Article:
Gustave Ulrich (1893-1958) was director of the Fabrique Nationale de Spiraux and was deeply involved in the production of springs in the 20th century.
Gustave-Adolphe Ulrich was born into a family of brewers in 1893 in La Chaux-de-Fonds. His father was also named Gustave-Adolphe Ulrich (1861-1934) and his mother, who came from a watchmaking family, was Anna-Maria-Louise, née Maurer (1862-1950). The elder Ulrich was director of the Brasserie de la Comète, a notable local brewery in the town, working with his brothers, Wilhelm and Charles. He taught young Gustave to become a business manager. On the death of his father in 1934, Gustave inherited his share of the family brewery.
The young Gustave completed his commercial studies in La Chaux-de-Fonds and showed great promise. He then took a rapid but serious technical study in Germany.
Bucher-Moser and La Nationale
A relative of Gustave Ulrich's mother, Fritz Bucher-Moser began manufacturing balance springs in Saint-Imier by 1902 but soon moved to La Chaux-de-Fonds. He soon formed a company called Bucher-Moser & Cie with funding from brewer Charles-Auguste Girardet. His factory was located at Rue de l'Industrie 16 but soon relocated to Rue de la Chapelle 3. The company used a fox as its logo. The firm failed by 1914 and was closed.
Alphonse Gogler (editor of Indicateur Davoine) was a dissident who opposed the Fabriques de Spiraux Réunies cartel and was a founding member of the Société Suisse des Spiraux in 1898. He took over the SSS spiral spring factory at Charrières 37 in La Chaux-de-Fonds under the name La Nationale-Spiraux in 1905.
Fabrique Nationale de Spiraux
Sensing an opportunity, La Nationale purchased the Bucher-Moser factory assets in 1916, forming a new company called Fabrique Nationale de Spiraux. Gogler brought in the young Gustave Ulrich to manage the operation, which was now located at Rue du Pont 8 and 10.
Ulrich proved to be a shrewd businessman and developed this business into a success over the following decade. He impressed Gogler enough to be brought in as a board member for a new graphic design and printing business called Artographic in 1917. The third board member was none other than Saint-Imier balance spring maker Emile Schweingruber. Although the company failed in 1923, it brought together these "dissident" balance spring makers.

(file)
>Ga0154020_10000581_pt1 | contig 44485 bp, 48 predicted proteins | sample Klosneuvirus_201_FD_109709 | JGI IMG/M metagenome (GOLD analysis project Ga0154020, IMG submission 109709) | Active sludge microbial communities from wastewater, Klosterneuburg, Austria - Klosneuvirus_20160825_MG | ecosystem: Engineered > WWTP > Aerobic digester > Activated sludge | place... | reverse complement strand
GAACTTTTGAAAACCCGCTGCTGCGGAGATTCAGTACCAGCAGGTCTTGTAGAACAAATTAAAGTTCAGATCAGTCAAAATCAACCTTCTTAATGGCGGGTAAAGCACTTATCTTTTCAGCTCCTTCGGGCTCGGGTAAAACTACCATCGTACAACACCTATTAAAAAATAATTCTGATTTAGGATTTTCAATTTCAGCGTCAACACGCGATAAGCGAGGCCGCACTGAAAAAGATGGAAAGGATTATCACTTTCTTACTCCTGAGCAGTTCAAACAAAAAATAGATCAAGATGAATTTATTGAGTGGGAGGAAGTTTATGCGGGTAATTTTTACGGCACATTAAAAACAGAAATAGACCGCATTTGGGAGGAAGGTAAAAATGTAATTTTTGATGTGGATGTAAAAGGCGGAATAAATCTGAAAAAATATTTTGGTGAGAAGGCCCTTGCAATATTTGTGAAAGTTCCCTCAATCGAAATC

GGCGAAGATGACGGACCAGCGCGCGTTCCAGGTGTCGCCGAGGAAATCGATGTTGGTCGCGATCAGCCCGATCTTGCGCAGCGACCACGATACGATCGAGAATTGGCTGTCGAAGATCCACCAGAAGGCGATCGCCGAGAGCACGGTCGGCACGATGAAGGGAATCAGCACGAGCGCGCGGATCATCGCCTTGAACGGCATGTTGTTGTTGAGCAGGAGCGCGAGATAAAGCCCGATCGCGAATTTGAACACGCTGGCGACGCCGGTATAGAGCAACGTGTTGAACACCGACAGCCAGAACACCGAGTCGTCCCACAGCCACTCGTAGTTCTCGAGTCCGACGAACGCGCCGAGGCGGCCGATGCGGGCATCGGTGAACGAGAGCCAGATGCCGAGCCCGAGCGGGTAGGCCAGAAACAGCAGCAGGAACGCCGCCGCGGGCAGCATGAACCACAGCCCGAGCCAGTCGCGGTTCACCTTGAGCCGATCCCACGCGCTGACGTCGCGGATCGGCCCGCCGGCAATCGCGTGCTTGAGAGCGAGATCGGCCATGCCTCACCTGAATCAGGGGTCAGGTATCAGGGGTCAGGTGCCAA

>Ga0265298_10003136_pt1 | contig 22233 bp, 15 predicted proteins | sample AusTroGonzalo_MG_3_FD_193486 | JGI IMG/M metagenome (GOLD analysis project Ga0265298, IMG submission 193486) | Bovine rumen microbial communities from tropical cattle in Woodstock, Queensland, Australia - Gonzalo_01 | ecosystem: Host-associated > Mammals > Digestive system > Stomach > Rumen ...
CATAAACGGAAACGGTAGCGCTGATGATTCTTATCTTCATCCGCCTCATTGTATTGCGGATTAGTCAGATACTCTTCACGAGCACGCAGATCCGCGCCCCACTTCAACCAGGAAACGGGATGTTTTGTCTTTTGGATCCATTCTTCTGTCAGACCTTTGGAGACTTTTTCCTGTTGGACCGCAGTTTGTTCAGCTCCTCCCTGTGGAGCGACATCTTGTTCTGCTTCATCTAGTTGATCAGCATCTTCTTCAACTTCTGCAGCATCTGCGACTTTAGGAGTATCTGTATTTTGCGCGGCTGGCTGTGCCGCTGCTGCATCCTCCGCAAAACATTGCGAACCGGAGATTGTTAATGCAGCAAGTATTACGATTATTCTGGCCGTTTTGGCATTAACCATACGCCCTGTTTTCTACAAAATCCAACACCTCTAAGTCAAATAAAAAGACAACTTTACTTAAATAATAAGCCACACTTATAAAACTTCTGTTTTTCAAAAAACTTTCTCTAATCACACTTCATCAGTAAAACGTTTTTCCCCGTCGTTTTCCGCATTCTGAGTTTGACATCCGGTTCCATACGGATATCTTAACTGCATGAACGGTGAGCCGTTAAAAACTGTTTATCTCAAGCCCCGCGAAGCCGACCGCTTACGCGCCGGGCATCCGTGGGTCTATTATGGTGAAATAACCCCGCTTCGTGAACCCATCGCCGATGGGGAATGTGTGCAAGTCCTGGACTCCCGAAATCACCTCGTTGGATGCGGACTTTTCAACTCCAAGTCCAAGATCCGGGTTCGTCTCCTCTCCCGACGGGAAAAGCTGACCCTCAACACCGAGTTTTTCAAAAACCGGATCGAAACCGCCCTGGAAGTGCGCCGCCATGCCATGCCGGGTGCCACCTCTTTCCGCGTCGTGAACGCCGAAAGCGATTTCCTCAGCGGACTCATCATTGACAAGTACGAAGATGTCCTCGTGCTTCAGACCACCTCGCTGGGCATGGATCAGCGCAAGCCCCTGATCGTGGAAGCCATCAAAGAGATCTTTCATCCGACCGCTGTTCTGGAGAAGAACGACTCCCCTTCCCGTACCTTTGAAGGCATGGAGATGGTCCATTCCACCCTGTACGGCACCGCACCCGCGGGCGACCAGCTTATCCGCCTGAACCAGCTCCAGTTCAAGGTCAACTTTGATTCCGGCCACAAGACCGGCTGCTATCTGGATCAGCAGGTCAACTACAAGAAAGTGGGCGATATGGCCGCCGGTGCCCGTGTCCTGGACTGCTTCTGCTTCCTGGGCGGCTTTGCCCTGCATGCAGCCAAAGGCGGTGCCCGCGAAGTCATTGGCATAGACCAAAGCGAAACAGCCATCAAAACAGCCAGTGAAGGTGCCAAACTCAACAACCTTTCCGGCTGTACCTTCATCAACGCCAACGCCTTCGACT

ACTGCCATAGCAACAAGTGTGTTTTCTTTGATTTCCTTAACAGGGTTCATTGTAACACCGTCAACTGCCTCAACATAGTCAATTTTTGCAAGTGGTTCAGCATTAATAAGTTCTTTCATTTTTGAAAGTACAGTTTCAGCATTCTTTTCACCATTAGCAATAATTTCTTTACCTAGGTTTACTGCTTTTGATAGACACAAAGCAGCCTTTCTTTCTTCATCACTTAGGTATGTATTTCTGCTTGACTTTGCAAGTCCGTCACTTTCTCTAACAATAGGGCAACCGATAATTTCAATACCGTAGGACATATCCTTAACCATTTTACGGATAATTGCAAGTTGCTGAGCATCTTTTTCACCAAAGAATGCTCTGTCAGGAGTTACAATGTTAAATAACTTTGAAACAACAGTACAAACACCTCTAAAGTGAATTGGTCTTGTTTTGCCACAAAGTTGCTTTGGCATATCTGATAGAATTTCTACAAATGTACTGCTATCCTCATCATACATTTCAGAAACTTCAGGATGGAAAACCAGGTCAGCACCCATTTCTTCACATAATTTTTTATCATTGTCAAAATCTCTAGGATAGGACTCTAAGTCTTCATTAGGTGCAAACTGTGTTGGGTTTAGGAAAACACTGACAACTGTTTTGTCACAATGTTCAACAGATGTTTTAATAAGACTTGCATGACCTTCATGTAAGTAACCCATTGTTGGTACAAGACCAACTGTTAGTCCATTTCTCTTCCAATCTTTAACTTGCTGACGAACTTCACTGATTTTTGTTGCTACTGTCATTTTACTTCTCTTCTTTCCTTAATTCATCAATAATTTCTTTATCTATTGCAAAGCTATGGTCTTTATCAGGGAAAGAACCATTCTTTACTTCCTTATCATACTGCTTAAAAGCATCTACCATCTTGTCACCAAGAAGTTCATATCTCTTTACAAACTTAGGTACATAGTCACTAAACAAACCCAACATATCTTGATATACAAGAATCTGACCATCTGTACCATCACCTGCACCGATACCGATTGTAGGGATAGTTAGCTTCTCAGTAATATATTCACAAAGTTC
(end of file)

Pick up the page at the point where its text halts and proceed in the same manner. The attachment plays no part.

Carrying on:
When Fabrique Nationale de Spiraux was reorganized in 1926, Ulrich was the sole owner. The factory was now located at Serre 106. He soon brought in his brother Arthur Ulrich, who assisted him for decades.
Fabriques de Spiraux Réunies
The hairspring operation of Fabrique Nationale merged with Ernest Dubois' Stella in La Chaux-de-Fonds and W. Ruch & Cie in Saint-Imier in 1929 under the overall ownership of Fabriques de Spiraux Réunies, with Dubois and Ulrich joining the board of the cartel. Ulrich resigned in 1932, however, to focus on other types of springs. Fabrique Nationale thus became a leading producer of non-balance springs, with Ulrich managing the company. He brought in Louis Huguenin and Albert Perret in 1946 and renamed the company Fabrique Nationale de Ressorts in 1952.
Ulrich also served on the board for W. Ruch & Cie after Nivarox was split off, joining in 1944 along with Ernest Dubois and Louis Huguenin. The trio continued to run the company after the sudden death of Werner Ruch in an automobile accident in 1952, though all three left and handed the company to a new generation in 1959 following Ulrich's death.
Ulrich remained involved in balance spring production, however. He was part of the management committee for FSR and was specifically the commercial director for the La Chaux-de-Fonds branch of the cartel from 1953.
Ulrich's La Chaux-de-Fonds factory soon became the Jardinière branch of the Fabrique Nationale de Spiraux and Fabrique Nationale de Ressorts. Ulrich himself was director of the new cartel while remaining managing director and commercial director of his own factory.
Gustave Ulrich remained on the management committee for the La Chaux-de-Fonds and Geneva branches of the Fabriques de Spiraux Réunies as well as his own Fabrique Nationale de Ressorts until his death in 1958.
It was Mr. Gustave Ulrich who represented these companies in the watchmaking organizations, in particular the UBAH.
Gustave Ulrich died on March 18, 1958 after a long illness. He was 66 years old.